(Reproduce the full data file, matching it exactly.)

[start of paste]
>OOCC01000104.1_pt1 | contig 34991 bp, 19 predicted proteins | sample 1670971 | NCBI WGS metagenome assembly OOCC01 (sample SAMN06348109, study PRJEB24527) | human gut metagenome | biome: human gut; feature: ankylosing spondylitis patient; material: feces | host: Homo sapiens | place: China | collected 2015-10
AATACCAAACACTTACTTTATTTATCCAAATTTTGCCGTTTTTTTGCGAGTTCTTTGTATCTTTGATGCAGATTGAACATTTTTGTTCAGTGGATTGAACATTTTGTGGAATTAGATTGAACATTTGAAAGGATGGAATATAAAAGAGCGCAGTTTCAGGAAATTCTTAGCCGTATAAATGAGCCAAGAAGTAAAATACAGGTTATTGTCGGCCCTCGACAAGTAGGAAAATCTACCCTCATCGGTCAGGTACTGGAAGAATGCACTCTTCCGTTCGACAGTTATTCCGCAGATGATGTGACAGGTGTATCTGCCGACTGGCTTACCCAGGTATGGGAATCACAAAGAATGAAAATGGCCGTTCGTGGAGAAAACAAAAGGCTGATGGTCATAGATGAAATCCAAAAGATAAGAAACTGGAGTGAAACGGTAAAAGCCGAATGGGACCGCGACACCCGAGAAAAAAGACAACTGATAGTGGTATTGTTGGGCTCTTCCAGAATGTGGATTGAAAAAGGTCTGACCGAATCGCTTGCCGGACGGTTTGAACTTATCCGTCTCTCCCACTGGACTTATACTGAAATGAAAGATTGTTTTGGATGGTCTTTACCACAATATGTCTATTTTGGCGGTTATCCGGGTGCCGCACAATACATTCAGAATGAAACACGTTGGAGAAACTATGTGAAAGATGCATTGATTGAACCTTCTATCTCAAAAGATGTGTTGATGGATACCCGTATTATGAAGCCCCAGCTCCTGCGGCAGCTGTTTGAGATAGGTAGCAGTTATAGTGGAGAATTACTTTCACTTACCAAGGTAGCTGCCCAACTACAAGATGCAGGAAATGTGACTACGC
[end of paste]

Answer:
>OOCC01000104.1_pt1 | contig 34991 bp, 19 predicted proteins | sample 1670971 | NCBI WGS metagenome assembly OOCC01 (sample SAMN06348109, study PRJEB24527) | human gut metagenome | biome: human gut; feature: ankylosing spondylitis patient; material: feces | host: Homo sapiens | place: China | collected 2015-10
AATACCAAACACTTACTTTATTTATCCAAATTTTGCCGTTTTTTTGCGAGTTCTTTGTATCTTTGATGCAGATTGAACATTTTTGTTCAGTGGATTGAACATTTTGTGGAATTAGATTGAACATTTGAAAGGATGGAATATAAAAGAGCGCAGTTTCAGGAAATTCTTAGCCGTATAAATGAGCCAAGAAGTAAAATACAGGTTATTGTCGGCCCTCGACAAGTAGGAAAATCTACCCTCATCGGTCAGGTACTGGAAGAATGCACTCTTCCGTTCGACAGTTATTCCGCAGATGATGTGACAGGTGTATCTGCCGACTGGCTTACCCAGGTATGGGAATCACAAAGAATGAAAATGGCCGTTCGTGGAGAAAACAAAAGGCTGATGGTCATAGATGAAATCCAAAAGATAAGAAACTGGAGTGAAACGGTAAAAGCCGAATGGGACCGCGACACCCGAGAAAAAAGACAACTGATAGTGGTATTGTTGGGCTCTTCCAGAATGTGGATTGAAAAAGGTCTGACCGAATCGCTTGCCGGACGGTTTGAACTTATCCGTCTCTCCCACTGGACTTATACTGAAATGAAAGATTGTTTTGGATGGTCTTTACCACAATATGTCTATTTTGGCGGTTATCCGGGTGCCGCACAATACATTCAGAATGAAACACGTTGGAGAAACTATGTGAAAGATGCATTGATTGAACCTTCTATCTCAAAAGATGTGTTGATGGATACCCGTATTATGAAGCCCCAGCTCCTGCGGCAGCTGTTTGAGATAGGTAGCAGTTATAGTGGAGAATTACTTTCACTTACCAAGGTAGCTGCCCAACTACAAGATGCAGGAAATGTGACTACGC